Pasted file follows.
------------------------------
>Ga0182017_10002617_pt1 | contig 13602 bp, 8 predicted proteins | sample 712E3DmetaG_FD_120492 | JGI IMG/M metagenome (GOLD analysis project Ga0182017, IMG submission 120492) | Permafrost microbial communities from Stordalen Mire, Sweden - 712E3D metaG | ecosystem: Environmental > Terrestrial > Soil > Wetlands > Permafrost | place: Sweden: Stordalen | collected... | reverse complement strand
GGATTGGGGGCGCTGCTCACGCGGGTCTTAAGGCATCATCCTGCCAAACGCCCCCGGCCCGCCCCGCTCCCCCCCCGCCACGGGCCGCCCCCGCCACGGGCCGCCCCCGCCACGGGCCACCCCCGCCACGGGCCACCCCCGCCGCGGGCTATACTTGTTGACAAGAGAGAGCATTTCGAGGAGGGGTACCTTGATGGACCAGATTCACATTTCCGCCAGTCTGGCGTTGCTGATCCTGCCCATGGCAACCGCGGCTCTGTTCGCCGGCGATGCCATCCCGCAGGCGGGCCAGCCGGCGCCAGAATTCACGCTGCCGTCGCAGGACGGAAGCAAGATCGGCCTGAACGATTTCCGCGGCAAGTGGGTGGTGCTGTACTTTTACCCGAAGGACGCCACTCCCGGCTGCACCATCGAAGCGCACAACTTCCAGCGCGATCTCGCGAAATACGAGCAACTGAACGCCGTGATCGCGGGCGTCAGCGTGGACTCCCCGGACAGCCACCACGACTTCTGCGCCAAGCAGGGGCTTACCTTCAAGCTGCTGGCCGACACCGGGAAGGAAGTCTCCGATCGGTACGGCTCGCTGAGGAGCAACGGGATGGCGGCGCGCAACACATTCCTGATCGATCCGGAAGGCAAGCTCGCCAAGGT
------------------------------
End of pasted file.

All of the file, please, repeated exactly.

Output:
>Ga0182017_10002617_pt1 | contig 13602 bp, 8 predicted proteins | sample 712E3DmetaG_FD_120492 | JGI IMG/M metagenome (GOLD analysis project Ga0182017, IMG submission 120492) | Permafrost microbial communities from Stordalen Mire, Sweden - 712E3D metaG | ecosystem: Environmental > Terrestrial > Soil > Wetlands > Permafrost | place: Sweden: Stordalen | collected... | reverse complement strand
GGATTGGGGGCGCTGCTCACGCGGGTCTTAAGGCATCATCCTGCCAAACGCCCCCGGCCCGCCCCGCTCCCCCCCCGCCACGGGCCGCCCCCGCCACGGGCCGCCCCCGCCACGGGCCACCCCCGCCACGGGCCACCCCCGCCGCGGGCTATACTTGTTGACAAGAGAGAGCATTTCGAGGAGGGGTACCTTGATGGACCAGATTCACATTTCCGCCAGTCTGGCGTTGCTGATCCTGCCCATGGCAACCGCGGCTCTGTTCGCCGGCGATGCCATCCCGCAGGCGGGCCAGCCGGCGCCAGAATTCACGCTGCCGTCGCAGGACGGAAGCAAGATCGGCCTGAACGATTTCCGCGGCAAGTGGGTGGTGCTGTACTTTTACCCGAAGGACGCCACTCCCGGCTGCACCATCGAAGCGCACAACTTCCAGCGCGATCTCGCGAAATACGAGCAACTGAACGCCGTGATCGCGGGCGTCAGCGTGGACTCCCCGGACAGCCACCACGACTTCTGCGCCAAGCAGGGGCTTACCTTCAAGCTGCTGGCCGACACCGGGAAGGAAGTCTCCGATCGGTACGGCTCGCTGAGGAGCAACGGGATGGCGGCGCGCAACACATTCCTGATCGATCCGGAAGGCAAGCTCGCCAAGGT